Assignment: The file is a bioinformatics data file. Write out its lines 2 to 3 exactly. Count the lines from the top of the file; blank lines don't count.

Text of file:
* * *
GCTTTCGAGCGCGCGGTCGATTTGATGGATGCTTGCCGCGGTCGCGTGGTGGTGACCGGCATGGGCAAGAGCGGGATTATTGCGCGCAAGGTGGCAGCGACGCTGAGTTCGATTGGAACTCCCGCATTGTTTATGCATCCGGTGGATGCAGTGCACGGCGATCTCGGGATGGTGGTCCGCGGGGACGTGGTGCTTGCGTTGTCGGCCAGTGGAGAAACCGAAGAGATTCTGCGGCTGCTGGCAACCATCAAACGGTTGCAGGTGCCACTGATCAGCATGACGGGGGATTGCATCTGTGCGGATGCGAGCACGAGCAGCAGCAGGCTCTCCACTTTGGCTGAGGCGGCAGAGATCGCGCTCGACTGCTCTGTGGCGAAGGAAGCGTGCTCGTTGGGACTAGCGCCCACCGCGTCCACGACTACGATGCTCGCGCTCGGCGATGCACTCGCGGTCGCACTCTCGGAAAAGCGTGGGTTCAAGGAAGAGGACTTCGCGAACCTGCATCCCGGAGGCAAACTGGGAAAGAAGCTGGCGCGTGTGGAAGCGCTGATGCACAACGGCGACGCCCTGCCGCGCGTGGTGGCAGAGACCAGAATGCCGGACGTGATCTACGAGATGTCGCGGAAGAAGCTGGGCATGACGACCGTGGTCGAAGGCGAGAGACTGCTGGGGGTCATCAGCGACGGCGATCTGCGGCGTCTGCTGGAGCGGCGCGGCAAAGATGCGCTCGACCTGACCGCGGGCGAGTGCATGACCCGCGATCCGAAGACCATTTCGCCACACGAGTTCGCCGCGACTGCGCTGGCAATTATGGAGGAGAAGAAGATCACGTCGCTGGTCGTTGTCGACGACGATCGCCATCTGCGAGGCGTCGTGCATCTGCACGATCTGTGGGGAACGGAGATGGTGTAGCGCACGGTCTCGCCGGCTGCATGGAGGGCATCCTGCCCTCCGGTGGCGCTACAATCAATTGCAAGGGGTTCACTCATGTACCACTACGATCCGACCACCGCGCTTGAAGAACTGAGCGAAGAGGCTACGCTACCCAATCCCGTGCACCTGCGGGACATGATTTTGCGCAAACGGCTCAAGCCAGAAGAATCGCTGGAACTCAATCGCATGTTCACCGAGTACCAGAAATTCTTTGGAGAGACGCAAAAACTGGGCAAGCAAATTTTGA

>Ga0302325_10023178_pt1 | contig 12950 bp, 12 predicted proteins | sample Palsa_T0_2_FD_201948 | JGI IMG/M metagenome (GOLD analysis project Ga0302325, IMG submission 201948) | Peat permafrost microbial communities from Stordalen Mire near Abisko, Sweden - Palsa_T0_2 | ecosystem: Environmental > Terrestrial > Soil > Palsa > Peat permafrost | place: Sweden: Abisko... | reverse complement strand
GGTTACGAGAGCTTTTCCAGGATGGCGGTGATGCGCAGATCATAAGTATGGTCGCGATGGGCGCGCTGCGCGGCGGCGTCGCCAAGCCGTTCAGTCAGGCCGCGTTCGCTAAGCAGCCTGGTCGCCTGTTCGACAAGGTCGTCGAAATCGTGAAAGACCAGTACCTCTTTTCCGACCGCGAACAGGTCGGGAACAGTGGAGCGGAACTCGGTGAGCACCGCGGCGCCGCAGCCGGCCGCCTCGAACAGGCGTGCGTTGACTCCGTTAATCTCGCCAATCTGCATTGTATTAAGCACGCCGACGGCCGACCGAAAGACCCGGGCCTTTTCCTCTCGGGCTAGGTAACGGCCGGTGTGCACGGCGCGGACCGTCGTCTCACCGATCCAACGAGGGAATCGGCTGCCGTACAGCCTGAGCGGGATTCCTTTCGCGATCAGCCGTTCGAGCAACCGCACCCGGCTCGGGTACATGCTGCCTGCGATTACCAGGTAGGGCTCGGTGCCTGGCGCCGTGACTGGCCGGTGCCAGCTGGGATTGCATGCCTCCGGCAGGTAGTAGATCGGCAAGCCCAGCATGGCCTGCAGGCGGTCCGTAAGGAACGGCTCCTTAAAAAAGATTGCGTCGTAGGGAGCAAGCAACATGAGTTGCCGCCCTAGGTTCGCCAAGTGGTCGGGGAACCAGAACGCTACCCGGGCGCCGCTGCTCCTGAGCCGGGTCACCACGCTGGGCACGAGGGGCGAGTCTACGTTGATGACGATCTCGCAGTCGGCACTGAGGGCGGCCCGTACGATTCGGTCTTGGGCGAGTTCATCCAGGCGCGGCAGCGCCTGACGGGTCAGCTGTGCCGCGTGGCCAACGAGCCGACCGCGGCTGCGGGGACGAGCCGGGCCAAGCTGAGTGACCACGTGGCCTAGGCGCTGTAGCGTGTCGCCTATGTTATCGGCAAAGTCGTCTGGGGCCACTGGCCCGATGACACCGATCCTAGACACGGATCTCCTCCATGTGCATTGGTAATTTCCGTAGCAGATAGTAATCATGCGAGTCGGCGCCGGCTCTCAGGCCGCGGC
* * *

>Ga0302325_10023178_pt1 | contig 12950 bp, 12 predicted proteins | sample Palsa_T0_2_FD_201948 | JGI IMG/M metagenome (GOLD analysis project Ga0302325, IMG submission 201948) | Peat permafrost microbial communities from Stordalen Mire near Abisko, Sweden - Palsa_T0_2 | ecosystem: Environmental > Terrestrial > Soil > Palsa > Peat permafrost | place: Sweden: Abisko... | reverse complement strand
GGTTACGAGAGCTTTTCCAGGATGGCGGTGATGCGCAGATCATAAGTATGGTCGCGATGGGCGCGCTGCGCGGCGGCGTCGCCAAGCCGTTCAGTCAGGCCGCGTTCGCTAAGCAGCCTGGTCGCCTGTTCGACAAGGTCGTCGAAATCGTGAAAGACCAGTACCTCTTTTCCGACCGCGAACAGGTCGGGAACAGTGGAGCGGAACTCGGTGAGCACCGCGGCGCCGCAGCCGGCCGCCTCGAACAGGCGTGCGTTGACTCCGTTAATCTCGCCAATCTGCATTGTATTAAGCACGCCGACGGCCGACCGAAAGACCCGGGCCTTTTCCTCTCGGGCTAGGTAACGGCCGGTGTGCACGGCGCGGACCGTCGTCTCACCGATCCAACGAGGGAATCGGCTGCCGTACAGCCTGAGCGGGATTCCTTTCGCGATCAGCCGTTCGAGCAACCGCACCCGGCTCGGGTACATGCTGCCTGCGATTACCAGGTAGGGCTCGGTGCCTGGCGCCGTGACTGGCCGGTGCCAGCTGGGATTGCATGCCTCCGGCAGGTAGTAGATCGGCAAGCCCAGCATGGCCTGCAGGCGGTCCGTAAGGAACGGCTCCTTAAAAAAGATTGCGTCGTAGGGAGCAAGCAACATGAGTTGCCGCCCTAGGTTCGCCAAGTGGTCGGGGAACCAGAACGCTACCCGGGCGCCGCTGCTCCTGAGCCGGGTCACCACGCTGGGCACGAGGGGCGAGTCTACGTTGATGACGATCTCGCAGTCGGCACTGAGGGCGGCCCGTACGATTCGGTCTTGGGCGAGTTCATCCAGGCGCGGCAGCGCCTGACGGGTCAGCTGTGCCGCGTGGCCAACGAGCCGACCGCGGCTGCGGGGACGAGCCGGGCCAAGCTGAGTGACCACGTGGCCTAGGCGCTGTAGCGTGTCGCCTATGTTATCGGCAAAGTCGTCTGGGGCCACTGGCCCGATGACACCGATCCTAGACACGGATCTCCTCCATGTGCATTGGTAATTTCCGTAGCAGATAGTAATCATGCGAGTCGGCGCCGGCTCTCAGGCCGCGGC